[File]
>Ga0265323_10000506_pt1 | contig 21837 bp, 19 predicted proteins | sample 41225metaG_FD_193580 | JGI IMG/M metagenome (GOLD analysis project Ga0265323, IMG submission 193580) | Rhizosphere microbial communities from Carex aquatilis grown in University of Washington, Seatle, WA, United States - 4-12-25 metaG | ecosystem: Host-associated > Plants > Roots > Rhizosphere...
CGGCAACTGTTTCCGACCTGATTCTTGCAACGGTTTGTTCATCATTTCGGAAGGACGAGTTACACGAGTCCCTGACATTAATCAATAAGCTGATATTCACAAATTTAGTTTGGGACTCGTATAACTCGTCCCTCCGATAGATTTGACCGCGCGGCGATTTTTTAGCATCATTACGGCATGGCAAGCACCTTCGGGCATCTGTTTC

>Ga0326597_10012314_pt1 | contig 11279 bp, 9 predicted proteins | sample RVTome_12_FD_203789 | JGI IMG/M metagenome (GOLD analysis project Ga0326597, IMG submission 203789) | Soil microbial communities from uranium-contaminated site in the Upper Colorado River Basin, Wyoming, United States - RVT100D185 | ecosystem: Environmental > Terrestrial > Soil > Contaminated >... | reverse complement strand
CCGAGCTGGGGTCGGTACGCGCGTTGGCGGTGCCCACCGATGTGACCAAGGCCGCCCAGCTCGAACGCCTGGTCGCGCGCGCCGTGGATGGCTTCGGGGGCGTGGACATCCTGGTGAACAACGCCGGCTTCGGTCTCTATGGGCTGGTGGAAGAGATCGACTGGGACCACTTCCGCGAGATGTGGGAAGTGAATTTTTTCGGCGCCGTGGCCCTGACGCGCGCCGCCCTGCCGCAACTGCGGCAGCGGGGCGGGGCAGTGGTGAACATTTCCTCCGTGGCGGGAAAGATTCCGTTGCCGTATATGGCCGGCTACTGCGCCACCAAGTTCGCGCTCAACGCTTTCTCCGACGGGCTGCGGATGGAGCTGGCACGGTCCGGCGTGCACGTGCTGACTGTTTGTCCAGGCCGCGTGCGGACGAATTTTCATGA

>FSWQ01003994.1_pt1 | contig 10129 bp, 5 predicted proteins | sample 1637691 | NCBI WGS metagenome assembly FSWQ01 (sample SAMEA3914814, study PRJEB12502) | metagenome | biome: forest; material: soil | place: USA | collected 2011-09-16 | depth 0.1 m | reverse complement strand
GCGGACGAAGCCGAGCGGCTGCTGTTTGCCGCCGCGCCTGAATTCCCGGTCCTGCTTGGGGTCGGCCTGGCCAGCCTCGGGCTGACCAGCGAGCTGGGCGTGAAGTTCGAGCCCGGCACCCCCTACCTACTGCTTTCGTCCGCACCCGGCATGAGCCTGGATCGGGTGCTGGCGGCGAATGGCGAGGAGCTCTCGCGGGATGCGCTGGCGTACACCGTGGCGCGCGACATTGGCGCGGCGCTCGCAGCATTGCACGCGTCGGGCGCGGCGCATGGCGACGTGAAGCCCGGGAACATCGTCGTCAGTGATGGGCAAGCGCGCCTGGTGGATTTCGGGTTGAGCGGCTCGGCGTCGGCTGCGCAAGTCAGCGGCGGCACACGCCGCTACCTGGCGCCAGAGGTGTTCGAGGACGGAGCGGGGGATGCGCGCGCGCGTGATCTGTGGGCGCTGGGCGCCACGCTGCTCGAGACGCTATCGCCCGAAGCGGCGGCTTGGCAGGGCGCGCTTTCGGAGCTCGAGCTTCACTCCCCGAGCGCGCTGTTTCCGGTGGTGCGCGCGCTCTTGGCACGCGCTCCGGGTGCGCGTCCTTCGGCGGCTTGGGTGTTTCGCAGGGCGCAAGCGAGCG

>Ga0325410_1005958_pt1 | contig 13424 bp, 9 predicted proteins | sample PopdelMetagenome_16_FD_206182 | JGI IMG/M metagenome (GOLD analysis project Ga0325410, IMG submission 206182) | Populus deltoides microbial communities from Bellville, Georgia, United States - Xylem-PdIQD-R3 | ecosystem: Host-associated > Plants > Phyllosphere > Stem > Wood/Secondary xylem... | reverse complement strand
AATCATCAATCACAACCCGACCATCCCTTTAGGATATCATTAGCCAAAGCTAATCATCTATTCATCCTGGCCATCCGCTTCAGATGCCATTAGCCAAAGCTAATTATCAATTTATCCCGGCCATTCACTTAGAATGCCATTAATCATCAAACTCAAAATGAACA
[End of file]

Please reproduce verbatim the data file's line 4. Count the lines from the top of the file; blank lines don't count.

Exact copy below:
CCGAGCTGGGGTCGGTACGCGCGTTGGCGGTGCCCACCGATGTGACCAAGGCCGCCCAGCTCGAACGCCTGGTCGCGCGCGCCGTGGATGGCTTCGGGGGCGTGGACATCCTGGTGAACAACGCCGGCTTCGGTCTCTATGGGCTGGTGGAAGAGATCGACTGGGACCACTTCCGCGAGATGTGGGAAGTGAATTTTTTCGGCGCCGTGGCCCTGACGCGCGCCGCCCTGCCGCAACTGCGGCAGCGGGGCGGGGCAGTGGTGAACATTTCCTCCGTGGCGGGAAAGATTCCGTTGCCGTATATGGCCGGCTACTGCGCCACCAAGTTCGCGCTCAACGCTTTCTCCGACGGGCTGCGGATGGAGCTGGCACGGTCCGGCGTGCACGTGCTGACTGTTTGTCCAGGCCGCGTGCGGACGAATTTTCATGA